Though the prospect of losing much for gaining so little does seem to be a bit alarming if you’re used to mods. So something like this taking over the market could spell disaster as a whole. Though when it comes to PCs, I’d say that platform will always have an option of stand alone clients as opposed to everything just being a service.

In essence, if a gaming company loves money, and or loves money more than they love their fans, then this is something they may be optimistically eyeing like a kid looking through the glass in a candy store. Though they’d have to get into talks with internet and phone providers that have low data caps for it to even be remotely accepted as mainstream.

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Sray

Funny that they’re calling it “for everyone” when it’s obvious that they’re actually targeting high end urban consumers. At least to start. And it’s not just about the limits of current Internet infrastructure either: it’s also about creating buzz as a cool and trendy product while we’re waiting for the necessary infrastructure to be available outside of large urban markets. Notice the controller design? If someone told you “a major tech company designed this” but not who, after a casual glance at it, there’s a good chance you’d think it looks like an Apple product, and that’s not a coincidence. Long story short, it’s a page out of Apple’s playbook: cool urbanites make it a buzzworthy product, and the rest of the world lines up to get it once it’s available to them.

This isn’t a product for anyone who is already in the “core gaming” market right now (console and PC gamers): this product is all about upscale urbanites in their thirties and forties who aren’t gaming due to the various limitations of living space and/or lifestyle. Notice the emphasis on instant gratification? That term and concept are practically poisonous to top end gamers, yet they spent a lot of time on “see it, have it” because they’re aiming at the crowd that isn’t gaming right now because they’re not going to mark their calendars for a game’s release date; and they’re not going to run to the store to buy a disc, or wait an hour or more for a download. Most of my friends my age (mids 40s) can be told about a really cool game and get really excited for it; but if they can’t play it this instant, they’re not interested because there are just too damn many things begging for their time and money to bother waiting around for a video game.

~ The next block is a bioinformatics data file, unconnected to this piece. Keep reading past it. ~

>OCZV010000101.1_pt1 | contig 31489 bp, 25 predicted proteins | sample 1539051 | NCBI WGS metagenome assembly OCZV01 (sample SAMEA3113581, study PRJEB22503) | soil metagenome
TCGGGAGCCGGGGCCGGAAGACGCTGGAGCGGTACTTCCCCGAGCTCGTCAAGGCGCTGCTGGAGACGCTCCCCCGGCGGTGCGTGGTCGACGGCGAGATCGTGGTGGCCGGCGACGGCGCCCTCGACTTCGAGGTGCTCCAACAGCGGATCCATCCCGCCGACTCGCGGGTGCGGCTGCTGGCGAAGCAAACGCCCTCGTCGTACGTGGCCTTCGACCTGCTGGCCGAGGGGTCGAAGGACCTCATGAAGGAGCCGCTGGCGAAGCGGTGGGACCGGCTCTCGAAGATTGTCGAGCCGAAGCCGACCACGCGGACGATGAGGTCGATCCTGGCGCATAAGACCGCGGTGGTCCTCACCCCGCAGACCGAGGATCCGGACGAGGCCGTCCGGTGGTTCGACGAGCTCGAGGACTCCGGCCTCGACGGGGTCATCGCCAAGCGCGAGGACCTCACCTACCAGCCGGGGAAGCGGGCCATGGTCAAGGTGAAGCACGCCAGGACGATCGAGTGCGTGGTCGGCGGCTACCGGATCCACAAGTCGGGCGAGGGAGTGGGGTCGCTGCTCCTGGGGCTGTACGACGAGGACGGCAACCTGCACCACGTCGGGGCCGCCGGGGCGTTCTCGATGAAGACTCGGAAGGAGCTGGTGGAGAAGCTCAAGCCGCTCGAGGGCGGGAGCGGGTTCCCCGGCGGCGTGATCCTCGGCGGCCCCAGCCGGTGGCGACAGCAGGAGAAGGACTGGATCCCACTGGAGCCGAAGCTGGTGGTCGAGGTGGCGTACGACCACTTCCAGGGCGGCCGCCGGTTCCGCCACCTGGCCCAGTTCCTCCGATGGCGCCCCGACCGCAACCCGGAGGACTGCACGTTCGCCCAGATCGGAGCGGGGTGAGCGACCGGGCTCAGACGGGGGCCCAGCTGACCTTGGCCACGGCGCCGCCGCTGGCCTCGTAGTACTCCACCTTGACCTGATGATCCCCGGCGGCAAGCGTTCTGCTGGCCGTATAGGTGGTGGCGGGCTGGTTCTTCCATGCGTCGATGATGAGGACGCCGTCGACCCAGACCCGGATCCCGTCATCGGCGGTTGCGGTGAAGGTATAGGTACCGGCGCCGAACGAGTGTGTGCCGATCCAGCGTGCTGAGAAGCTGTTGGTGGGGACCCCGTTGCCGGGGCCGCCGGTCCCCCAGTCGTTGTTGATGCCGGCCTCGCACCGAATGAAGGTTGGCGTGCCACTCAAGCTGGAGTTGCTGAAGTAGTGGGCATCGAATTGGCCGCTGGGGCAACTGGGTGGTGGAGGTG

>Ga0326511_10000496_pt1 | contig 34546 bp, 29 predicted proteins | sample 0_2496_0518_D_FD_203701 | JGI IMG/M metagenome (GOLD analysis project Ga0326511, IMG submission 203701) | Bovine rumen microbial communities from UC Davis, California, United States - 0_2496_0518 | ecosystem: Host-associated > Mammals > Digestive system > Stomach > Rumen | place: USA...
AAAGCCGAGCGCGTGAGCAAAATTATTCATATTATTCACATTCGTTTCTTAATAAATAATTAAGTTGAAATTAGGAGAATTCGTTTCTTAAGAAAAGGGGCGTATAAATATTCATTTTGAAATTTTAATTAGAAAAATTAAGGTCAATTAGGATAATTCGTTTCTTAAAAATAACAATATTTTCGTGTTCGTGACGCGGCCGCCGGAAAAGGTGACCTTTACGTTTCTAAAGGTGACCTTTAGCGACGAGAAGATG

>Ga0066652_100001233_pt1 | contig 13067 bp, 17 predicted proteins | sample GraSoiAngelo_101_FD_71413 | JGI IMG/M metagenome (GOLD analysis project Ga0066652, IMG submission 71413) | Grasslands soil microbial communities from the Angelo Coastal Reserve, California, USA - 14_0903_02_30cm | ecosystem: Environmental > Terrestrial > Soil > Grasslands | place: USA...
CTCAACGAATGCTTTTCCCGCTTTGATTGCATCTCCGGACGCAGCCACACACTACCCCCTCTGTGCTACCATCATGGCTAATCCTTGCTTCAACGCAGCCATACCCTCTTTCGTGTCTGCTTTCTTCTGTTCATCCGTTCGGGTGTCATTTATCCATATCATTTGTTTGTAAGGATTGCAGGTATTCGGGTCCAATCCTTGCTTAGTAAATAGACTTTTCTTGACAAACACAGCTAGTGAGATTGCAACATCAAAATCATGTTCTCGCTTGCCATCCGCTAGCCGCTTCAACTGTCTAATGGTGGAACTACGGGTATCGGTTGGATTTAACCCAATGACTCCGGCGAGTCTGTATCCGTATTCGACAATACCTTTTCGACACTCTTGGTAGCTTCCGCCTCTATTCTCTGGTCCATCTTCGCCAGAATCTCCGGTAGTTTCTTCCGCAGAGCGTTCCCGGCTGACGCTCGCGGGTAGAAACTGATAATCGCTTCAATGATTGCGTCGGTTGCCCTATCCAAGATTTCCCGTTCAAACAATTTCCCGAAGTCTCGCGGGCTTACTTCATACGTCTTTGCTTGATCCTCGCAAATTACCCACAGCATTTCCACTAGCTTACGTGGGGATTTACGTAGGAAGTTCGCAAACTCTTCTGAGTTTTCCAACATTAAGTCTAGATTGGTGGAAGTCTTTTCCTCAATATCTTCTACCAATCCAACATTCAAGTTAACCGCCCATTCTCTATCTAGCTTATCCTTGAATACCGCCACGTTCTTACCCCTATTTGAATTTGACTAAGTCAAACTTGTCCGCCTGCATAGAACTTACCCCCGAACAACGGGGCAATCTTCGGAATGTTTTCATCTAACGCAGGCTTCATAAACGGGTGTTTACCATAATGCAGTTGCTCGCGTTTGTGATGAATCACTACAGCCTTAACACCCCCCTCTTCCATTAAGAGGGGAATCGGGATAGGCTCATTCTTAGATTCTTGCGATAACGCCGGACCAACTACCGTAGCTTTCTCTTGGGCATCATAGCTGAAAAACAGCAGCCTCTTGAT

So this isn’t for core gamers (yet), but rather about adapting gaming to mainstream consumers. It’s going to be very interesting to watch.

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Bruno Brito

I’m willing to bet this is simply a Netflix for games. You pay a sub or rent a game for a while and play by streaming.

It sounds like a good idea but it feeds into the “games as service” bullshit that will completely make the way some games are designed, and i can see this backfiring hard on consumers.

Mewmew
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Mewmew

What is the cost of a net service that is actually good enough to handle this? While yes, there will be a subset of people who are at the limits of their budget that this will be good for, I think most who are paying that much for net service can also afford the high end PCs to run most of this stuff. AND they’d rather just play it from their own systems and not worry about any input lag at all or the slightest of video compression etc.

If your net service is that good, it takes you no time to download stuff anyway, and you can stream from your own PC to other devices you own with far less issues.

We’ve known this kind of stuff would become a reality since we first started to hear about it but I still don’t think our net is really ready to handle it in the majority of North America.

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John Kiser

Not as much as you’d think varying on area heavily. In my area like 35 – 45 bucks will get you 50 mbps (45 is after a year or 2) and 45 – 55 will get you 250 mbps. 55 – 65 = 500 mbps and like 60 – 70 or so gigabit (download speeds upload is still 20 cuz DOCSIS and most aren’t on full duplex and don’t have the upstream channels to deal with it)